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Environment

Discover how we are protecting the Gold Coast's natural environment - our spectacular beaches, hinterland ranges, bushland and waterways - and how you can help.

Floating Reed Beds

Floating reed beds are rafts of vegetation used in lakes to treat water quality issues. Council currently has a trial of floating reed beds in place at Lake Lomandra which has showed some positive results in water quality. The benefits of floating reed beds include treating stormwater runoff. They are also versatile, cost-effective and provide habitat for wildlife.

Robina Lakes and Lake Hugh Muntz have been chosen for a trial of floating reed beds due to:

  • their high nutrient level
  • a range of water quality issues
  • a history of algal blooms
  • concerned residents
  • the low flow and turnover of lake water
  • the large number of stormwater inflows.

Robina Lakes

Council has constructed and installed floating reed beds opposite Gabriels Court (A), opposite Iris Place (B) and opposite Mosman Road (C).

Floating reed bed locations A and B

Floating reed bed locations A and B at Robina Lakes

Floating reed bed location C

Floating reed bed location C at Robina Lakes

Lake Hugh Muntz

Council has constructed and installed floating reed beds adjacent to Haselwood Court and the park (1), opposite Moriatta Park off Wild Duck Drive (2), and opposite Otaway Park on Halborne Drive (3).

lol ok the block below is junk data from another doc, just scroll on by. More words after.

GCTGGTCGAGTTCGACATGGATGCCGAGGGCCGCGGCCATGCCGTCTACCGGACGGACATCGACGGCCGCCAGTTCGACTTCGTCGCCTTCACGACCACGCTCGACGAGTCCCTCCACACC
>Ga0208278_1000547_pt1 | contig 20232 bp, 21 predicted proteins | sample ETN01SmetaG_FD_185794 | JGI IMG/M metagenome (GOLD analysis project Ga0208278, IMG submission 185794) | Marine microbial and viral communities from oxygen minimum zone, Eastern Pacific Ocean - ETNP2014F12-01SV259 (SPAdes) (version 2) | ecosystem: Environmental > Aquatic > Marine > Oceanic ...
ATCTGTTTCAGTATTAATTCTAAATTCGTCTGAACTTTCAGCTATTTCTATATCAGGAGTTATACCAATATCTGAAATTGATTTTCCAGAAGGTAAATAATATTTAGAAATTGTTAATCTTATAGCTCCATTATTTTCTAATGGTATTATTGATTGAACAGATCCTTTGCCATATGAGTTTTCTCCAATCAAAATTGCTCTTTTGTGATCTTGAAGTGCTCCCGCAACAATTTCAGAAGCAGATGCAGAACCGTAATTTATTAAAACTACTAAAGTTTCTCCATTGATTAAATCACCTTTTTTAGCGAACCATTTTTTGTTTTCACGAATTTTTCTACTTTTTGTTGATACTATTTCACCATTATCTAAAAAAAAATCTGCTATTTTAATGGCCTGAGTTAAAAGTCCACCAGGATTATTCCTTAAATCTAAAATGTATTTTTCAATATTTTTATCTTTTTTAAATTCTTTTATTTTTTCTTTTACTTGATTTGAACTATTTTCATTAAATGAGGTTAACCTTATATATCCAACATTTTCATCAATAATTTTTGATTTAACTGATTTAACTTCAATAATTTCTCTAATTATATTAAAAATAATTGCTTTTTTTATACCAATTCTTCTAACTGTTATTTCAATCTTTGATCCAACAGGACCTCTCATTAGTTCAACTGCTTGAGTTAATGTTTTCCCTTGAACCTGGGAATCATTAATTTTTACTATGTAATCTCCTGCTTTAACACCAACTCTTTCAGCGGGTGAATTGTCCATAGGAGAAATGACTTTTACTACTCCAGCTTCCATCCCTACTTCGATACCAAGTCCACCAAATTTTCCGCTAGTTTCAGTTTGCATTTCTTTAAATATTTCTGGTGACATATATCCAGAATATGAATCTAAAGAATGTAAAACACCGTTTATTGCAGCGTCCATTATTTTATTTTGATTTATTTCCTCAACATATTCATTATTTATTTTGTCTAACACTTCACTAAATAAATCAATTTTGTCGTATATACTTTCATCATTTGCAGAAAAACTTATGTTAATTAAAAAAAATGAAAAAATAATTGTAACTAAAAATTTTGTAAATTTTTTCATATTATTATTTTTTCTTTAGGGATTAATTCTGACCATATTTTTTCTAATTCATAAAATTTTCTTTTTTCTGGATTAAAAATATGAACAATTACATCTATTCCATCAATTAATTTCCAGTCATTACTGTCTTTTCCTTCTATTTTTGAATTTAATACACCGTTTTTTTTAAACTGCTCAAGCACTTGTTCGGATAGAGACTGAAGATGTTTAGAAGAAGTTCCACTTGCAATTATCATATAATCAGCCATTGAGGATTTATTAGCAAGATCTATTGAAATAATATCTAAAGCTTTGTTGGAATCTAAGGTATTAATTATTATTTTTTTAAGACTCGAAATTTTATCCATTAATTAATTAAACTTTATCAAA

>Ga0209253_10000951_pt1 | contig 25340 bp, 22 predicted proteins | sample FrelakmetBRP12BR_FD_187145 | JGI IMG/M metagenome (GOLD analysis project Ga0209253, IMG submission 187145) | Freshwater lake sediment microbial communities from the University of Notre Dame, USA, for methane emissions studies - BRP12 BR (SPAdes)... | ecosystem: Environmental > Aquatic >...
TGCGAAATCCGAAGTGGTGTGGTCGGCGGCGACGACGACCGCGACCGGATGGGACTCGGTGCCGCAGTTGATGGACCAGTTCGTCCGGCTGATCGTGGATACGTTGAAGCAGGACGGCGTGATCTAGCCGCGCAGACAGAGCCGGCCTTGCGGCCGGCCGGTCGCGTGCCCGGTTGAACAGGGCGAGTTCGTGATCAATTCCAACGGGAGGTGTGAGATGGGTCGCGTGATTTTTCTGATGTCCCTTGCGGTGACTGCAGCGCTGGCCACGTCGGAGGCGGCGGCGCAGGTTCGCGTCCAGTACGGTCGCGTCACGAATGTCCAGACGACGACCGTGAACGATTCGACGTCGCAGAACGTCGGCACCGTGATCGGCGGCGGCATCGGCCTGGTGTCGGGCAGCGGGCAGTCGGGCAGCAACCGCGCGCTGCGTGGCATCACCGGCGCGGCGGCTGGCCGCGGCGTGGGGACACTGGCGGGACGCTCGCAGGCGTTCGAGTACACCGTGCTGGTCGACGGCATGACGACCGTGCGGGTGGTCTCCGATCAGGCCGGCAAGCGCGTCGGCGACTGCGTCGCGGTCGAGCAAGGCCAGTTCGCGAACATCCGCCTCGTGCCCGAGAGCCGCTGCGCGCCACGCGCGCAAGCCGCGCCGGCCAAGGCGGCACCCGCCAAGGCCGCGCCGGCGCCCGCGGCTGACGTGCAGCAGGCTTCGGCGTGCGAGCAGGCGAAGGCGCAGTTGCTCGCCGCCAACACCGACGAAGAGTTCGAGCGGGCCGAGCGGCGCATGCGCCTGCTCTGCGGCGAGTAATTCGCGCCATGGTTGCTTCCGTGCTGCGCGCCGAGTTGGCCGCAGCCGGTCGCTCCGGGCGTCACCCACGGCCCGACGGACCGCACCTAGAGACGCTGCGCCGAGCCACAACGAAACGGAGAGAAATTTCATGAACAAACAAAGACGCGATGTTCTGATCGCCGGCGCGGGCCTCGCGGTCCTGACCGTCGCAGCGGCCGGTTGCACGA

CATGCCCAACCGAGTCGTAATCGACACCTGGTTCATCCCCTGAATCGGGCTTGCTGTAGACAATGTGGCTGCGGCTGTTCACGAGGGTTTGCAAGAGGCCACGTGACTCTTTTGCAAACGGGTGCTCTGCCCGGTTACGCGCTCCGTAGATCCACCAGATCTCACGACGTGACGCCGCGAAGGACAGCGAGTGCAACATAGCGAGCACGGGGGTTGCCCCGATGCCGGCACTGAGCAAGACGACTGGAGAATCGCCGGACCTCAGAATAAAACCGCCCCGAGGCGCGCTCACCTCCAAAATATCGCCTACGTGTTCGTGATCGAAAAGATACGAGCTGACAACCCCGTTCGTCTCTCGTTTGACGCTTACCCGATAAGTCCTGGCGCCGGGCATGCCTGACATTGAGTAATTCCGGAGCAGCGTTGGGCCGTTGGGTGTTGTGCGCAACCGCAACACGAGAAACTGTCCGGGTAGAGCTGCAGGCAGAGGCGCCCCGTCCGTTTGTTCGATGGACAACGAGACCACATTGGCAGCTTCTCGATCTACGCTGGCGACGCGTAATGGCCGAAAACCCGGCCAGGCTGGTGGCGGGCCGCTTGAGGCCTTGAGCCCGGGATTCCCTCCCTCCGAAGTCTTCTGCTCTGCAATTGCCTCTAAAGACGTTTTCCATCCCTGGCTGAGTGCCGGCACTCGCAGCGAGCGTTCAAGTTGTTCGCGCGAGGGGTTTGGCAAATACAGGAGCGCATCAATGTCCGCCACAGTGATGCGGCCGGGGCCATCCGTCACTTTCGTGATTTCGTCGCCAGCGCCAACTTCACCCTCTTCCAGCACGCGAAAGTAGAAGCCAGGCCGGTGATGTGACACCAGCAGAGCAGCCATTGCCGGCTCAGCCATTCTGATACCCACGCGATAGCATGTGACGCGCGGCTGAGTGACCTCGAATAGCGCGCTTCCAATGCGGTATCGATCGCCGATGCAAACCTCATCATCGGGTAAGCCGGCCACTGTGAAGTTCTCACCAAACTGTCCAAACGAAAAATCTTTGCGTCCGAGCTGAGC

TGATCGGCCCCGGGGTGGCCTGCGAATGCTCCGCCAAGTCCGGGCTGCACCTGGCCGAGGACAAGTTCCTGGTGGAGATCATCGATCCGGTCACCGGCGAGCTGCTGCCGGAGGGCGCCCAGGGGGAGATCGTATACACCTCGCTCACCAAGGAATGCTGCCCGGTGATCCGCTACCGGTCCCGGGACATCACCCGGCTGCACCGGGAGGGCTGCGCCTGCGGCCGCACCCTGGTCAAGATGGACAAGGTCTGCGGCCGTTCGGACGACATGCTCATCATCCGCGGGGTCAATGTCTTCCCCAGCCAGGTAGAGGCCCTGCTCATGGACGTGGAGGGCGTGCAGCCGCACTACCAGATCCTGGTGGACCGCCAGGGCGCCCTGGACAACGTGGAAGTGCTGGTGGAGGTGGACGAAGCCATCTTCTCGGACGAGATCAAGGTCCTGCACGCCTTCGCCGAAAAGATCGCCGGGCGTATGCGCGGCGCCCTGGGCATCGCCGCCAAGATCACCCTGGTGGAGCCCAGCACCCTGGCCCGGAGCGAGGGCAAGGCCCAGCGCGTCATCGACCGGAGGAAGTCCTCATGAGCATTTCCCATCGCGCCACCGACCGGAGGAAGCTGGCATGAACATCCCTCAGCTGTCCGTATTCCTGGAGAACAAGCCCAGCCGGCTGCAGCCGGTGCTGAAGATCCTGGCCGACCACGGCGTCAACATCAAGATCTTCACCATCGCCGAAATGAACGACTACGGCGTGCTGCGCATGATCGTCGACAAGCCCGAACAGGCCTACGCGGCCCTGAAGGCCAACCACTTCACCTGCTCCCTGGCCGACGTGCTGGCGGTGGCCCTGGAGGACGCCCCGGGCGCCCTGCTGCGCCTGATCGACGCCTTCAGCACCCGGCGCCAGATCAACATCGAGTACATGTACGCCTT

Lake Hugh Muntz Floating Reed Bed

Floating reed bed location 1 at Lake Hugh Muntz

Lake Hugh Muntz Floating Reed Bed

Floating reed bed location 2 at Lake Hugh Muntz

Lake Hugh Muntz Floating Reed Bed

Floating reed bed location 3 at Lake Hugh Muntz

It should be noted that these floating reed beds are a trial only and just one part of the solution to improving water quality.

Find the link to the Lake Hugh Muntz YouTube video below.

March 2013 Update

Maintenance work was recently conducted by Council contractors on the three floating reed beds located in Lake Hugh Muntz, Mermaid Waters.

Approximately 95 per cent of the plant species needed to be replaced due to die-back caused by recent extreme weather conditions. Carex Appressa has been selected for the replanting due to its high resilience to challenging climatic conditions.

During the maintenance work, weeds were removed from the reed beds and bird netting was inspected and all holes repaired.

The floating reed beds appeared to be in good order and in their correct positions. It is expected that once the reeds have matured, the bird netting will be removed.

Council and its contractors will continue to monitor the floating reed beds during the 12 month trial. This web page will be regularly updated with relevant information regarding the trial.